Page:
While BWC is against the use of animals for any reason, including food, the reality is that these animals are going to die. The question is asked, why not ship the results of local slaughter? These communities require live animals to slaughter for religious purposes. But if the animals are slaughtered in South Africa in the manner prescribed by the religious authorities, does this not satisfy these requirements? Investigations have brought to light the terrible suffering endured by these animals. Cattle, sheep and goats are shipped via the East London route.
The growth and ongoing sustainability of South Africa’s agricultural sector should not be premised on practices which are irreconcilable with the principles of our constitution, and with the findings of our courts1. Industry practices shall comply at all times with the provisions of S2(1) of the Animals Protection Act 71 of 1962. Live animal exports may a profitable business, but less so than the exportation of processed meats.
The 2019 full policy statement of the Livestock Welfare Coordinating Committee, which includes in its signatories The Department of Land Reform and Agriculture (DLRA) and the Gauteng Department: Agriculture and Rural Development (GDARD), as well as the farming representation and veterinarian bodies. The LWCC stated its position thus: “There is voluminous supportive evidence available to show that transporting livestock by sea is inherently dangerous to animal welfare and must therefore not be allowed. The international reputation of South Africa will be enhanced if we take a principled position against this inhumane and unacceptable practice. We therefore strongly recommend that further exports of live animals for the purpose of slaughter no longer be allowed and that a formal ban on this practice be instituted.”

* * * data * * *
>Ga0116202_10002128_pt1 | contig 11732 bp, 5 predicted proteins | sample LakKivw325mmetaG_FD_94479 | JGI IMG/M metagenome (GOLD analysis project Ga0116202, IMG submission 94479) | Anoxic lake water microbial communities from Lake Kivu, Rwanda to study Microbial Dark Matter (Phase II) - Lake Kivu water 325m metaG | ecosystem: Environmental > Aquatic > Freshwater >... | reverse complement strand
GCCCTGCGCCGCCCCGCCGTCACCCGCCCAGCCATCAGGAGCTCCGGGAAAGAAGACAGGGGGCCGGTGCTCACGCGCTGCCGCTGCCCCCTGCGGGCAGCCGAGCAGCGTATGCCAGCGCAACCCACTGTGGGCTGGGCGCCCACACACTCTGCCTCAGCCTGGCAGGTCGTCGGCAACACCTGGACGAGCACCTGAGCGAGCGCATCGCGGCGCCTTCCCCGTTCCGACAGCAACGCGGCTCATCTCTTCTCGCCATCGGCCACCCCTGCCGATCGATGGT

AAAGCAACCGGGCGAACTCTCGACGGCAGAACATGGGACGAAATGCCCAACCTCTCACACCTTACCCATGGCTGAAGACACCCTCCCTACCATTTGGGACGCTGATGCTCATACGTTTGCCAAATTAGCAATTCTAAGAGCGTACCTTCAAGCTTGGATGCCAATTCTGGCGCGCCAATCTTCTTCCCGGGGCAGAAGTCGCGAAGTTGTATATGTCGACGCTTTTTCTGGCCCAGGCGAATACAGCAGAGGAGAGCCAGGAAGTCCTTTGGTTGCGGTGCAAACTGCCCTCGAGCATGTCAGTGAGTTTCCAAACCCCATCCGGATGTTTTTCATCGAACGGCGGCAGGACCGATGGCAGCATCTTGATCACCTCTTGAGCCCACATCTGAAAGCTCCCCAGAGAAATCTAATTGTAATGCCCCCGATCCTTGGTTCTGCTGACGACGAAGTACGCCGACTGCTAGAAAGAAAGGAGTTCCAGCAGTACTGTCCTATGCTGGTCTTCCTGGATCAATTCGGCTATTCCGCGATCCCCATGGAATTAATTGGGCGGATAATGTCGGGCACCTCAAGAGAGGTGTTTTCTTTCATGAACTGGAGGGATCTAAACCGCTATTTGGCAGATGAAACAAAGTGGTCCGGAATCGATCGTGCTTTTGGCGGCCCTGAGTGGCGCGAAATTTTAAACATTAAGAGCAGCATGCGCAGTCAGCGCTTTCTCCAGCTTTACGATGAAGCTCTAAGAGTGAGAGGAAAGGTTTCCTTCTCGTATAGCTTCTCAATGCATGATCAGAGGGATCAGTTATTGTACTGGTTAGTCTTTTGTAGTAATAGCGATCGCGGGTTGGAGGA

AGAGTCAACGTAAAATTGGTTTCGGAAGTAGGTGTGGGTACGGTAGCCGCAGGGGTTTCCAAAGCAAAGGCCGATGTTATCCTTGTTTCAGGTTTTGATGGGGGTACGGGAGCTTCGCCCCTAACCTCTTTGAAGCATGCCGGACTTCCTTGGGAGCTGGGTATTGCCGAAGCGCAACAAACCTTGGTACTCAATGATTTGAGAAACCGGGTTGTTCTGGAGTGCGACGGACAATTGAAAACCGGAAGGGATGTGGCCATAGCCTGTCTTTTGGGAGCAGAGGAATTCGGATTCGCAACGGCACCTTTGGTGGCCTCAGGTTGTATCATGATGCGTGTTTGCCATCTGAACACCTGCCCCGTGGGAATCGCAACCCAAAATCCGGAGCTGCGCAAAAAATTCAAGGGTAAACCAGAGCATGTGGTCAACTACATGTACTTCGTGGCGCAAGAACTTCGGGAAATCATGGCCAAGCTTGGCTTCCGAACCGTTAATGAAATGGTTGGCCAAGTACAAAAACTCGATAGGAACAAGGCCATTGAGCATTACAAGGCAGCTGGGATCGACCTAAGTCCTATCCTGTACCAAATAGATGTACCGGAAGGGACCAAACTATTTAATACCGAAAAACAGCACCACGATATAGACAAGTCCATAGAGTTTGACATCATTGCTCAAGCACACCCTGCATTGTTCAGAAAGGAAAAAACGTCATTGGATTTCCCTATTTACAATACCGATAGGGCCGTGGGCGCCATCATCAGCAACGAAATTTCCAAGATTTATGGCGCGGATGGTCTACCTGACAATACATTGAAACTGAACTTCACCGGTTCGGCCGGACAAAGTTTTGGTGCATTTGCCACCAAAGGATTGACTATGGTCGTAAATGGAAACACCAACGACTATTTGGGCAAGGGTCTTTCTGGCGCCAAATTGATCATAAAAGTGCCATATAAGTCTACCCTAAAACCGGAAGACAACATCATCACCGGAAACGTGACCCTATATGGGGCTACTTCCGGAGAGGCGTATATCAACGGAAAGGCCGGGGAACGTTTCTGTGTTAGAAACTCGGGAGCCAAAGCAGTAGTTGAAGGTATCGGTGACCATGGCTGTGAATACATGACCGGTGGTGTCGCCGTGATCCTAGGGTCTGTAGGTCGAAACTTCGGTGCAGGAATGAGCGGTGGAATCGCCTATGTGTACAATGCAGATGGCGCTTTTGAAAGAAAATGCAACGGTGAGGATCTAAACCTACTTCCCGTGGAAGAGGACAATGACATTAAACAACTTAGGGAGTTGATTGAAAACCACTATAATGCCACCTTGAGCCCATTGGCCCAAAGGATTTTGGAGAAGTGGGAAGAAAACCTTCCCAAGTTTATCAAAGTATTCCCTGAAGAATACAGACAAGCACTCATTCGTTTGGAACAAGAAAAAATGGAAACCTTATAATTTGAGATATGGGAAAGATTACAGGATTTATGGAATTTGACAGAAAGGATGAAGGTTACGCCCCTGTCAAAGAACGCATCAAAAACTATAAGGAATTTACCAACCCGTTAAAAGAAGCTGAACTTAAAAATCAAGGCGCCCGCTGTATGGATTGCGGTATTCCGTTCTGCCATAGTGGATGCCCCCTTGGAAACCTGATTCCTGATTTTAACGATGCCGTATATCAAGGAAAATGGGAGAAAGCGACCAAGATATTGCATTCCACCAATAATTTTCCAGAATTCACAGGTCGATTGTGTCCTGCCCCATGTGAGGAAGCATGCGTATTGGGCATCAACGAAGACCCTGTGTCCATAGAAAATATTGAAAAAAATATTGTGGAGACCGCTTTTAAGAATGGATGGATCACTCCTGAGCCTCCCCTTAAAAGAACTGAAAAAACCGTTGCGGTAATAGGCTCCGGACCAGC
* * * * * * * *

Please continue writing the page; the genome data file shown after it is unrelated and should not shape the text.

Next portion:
The Muslim Judical Council Halaal Trust Shaykh Achmat Sedick has spoken out against the live export of sheep, questioning how the SA Government could permit the shipping of tens of thousands of animals to the Middle East2. These animals will not have had ‘tay-yib’ which means wholesome and humane treatment.
Under South African law, the type of suffering that the sheep are likely to endure en route is prohibited and unlawful.
Beauty Without Cruelty has worked on this with memorandums to parliament on behalf over three dozen welfare organisations, and awareness through the media and will continue until this trade, inherently cruel and unethical, has ended.